Aristophanes' The Birds is a comedy, but it does make a number of philosophical statements about the human condition, particularly the inability of human beings to accept reality for what it is. Instead, almost every character in the play (not only human but also bird and god) is shown to be dissatisfied with his or her lot in life and seeks to create a better city or world. The world turns out not to be better, but worse than the reality each seeks to escape. While Aristophanes, from his satirical perspective, may handle some characters more tenderly than others, all are skewered in one way or another as deluded or self-deluded, as alienated from reality. No character is happy and contented with his or her lot, but instead believes that there is some way to control others or otherwise exercise power in order to win that elusive happiness.
The two main characters are Pithetaerus and Euelpides, "Footloose" and "Footsore," and their adventures seeking the better life and the perfect city serve as the heart and soul of the play. They enter the play carrying birds, which they believe will lead them to that better life. Euelpides says to the crow, "Listen, bird. You're supposed to be guiding us. But all we do is go backwards and sideways, We haven't got that kind of time" (84). The crow responds by biting Euelpides.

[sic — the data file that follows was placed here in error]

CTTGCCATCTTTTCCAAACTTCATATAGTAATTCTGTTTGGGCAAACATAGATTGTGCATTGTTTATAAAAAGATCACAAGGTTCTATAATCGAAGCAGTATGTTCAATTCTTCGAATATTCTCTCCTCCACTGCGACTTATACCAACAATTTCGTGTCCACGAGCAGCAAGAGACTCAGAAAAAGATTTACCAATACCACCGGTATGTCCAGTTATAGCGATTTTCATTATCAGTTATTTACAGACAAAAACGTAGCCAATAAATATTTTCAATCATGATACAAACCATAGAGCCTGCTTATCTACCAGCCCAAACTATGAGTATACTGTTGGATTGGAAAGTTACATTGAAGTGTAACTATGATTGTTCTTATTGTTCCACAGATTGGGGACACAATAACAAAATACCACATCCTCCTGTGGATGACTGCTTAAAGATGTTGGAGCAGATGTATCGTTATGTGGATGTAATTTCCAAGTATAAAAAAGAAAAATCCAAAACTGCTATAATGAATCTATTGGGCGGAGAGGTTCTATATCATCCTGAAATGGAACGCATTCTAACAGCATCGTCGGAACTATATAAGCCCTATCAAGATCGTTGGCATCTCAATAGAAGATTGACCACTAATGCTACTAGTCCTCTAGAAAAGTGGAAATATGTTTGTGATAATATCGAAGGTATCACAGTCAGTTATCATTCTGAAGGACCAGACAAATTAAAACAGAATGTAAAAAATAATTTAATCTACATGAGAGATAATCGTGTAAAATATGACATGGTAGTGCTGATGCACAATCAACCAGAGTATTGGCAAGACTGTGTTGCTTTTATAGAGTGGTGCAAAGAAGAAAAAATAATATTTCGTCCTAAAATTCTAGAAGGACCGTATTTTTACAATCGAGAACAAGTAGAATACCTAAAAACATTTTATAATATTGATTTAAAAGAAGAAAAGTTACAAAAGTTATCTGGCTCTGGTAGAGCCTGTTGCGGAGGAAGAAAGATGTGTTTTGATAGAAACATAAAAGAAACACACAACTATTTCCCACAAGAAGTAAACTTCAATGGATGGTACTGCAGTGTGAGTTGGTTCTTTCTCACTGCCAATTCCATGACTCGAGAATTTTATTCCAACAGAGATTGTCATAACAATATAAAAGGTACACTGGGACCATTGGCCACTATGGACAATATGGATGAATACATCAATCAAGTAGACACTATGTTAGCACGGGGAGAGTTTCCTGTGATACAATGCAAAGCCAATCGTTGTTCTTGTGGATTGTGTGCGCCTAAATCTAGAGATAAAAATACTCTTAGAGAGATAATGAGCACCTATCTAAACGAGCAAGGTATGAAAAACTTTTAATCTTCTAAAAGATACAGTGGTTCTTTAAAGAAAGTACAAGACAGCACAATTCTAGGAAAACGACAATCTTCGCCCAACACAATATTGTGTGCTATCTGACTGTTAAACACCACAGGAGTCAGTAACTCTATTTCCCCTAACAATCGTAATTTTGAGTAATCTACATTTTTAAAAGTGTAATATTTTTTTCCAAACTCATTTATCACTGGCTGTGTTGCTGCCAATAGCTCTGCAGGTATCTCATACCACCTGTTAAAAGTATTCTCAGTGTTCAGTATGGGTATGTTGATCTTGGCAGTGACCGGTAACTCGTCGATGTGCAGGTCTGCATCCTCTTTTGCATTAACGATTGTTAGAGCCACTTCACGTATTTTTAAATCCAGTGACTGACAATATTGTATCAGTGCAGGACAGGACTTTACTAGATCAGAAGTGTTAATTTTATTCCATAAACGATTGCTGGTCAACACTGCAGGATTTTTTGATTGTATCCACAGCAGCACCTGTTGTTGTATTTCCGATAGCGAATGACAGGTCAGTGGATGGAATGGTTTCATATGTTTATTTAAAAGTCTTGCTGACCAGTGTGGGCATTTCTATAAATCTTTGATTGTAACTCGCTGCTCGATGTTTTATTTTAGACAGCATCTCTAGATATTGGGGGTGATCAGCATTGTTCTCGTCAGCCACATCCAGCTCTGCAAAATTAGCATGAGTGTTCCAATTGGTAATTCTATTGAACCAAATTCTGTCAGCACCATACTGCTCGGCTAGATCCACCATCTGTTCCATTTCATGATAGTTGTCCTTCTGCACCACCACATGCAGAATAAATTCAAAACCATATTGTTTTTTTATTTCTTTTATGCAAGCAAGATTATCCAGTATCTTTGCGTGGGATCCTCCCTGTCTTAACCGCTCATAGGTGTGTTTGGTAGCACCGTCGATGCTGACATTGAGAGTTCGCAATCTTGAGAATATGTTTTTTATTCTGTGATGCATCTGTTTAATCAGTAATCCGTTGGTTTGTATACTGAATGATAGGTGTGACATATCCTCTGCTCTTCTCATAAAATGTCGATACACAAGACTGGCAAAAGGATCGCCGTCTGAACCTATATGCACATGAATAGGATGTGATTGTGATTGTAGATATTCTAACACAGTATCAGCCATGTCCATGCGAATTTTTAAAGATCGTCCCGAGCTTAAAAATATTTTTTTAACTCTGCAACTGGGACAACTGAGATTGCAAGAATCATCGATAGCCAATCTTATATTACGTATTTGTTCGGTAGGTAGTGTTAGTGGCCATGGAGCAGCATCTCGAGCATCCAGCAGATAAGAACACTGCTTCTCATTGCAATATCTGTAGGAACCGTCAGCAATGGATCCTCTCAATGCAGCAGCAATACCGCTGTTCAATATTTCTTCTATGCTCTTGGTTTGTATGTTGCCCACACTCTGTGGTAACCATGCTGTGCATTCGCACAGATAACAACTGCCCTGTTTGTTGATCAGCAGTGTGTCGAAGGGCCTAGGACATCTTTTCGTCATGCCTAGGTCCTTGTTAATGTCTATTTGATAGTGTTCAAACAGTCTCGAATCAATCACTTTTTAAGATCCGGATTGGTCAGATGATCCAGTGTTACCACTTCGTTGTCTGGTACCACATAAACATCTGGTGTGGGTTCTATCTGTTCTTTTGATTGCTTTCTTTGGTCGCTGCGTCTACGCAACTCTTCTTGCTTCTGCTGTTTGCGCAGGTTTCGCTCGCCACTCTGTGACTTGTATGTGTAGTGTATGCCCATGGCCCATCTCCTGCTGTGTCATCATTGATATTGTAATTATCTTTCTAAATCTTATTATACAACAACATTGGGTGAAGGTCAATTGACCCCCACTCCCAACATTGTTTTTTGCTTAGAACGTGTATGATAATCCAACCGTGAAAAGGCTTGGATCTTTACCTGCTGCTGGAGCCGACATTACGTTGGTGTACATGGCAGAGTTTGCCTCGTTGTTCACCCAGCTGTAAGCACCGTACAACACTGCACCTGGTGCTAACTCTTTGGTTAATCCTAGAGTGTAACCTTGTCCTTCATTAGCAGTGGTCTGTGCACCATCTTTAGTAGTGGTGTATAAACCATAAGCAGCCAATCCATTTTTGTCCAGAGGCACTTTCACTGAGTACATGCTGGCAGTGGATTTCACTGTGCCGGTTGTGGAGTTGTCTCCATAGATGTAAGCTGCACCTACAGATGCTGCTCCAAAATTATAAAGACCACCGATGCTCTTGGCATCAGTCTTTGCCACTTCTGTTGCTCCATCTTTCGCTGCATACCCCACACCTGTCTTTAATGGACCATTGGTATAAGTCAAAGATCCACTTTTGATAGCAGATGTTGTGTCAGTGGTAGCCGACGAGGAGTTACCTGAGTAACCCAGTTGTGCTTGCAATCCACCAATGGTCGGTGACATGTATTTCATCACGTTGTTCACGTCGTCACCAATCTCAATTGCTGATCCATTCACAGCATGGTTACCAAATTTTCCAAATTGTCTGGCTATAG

In fact, the two characters were "going backwards and sideways" before they "went to the birds," and they will be going backwards and sideways throughout the play. It is obvious that we are in the company of two lost souls whose hopes of finding a better life, for themselves or for others, will likely not be fulfilled.
The two characters have left Athens because of their personal dissatisfactions and the turbulence of the city, which leaves them without a home and seeking a new home, home being a symbol for a place where one feels comfortable and safe, where one can be oneself. The problem is that these...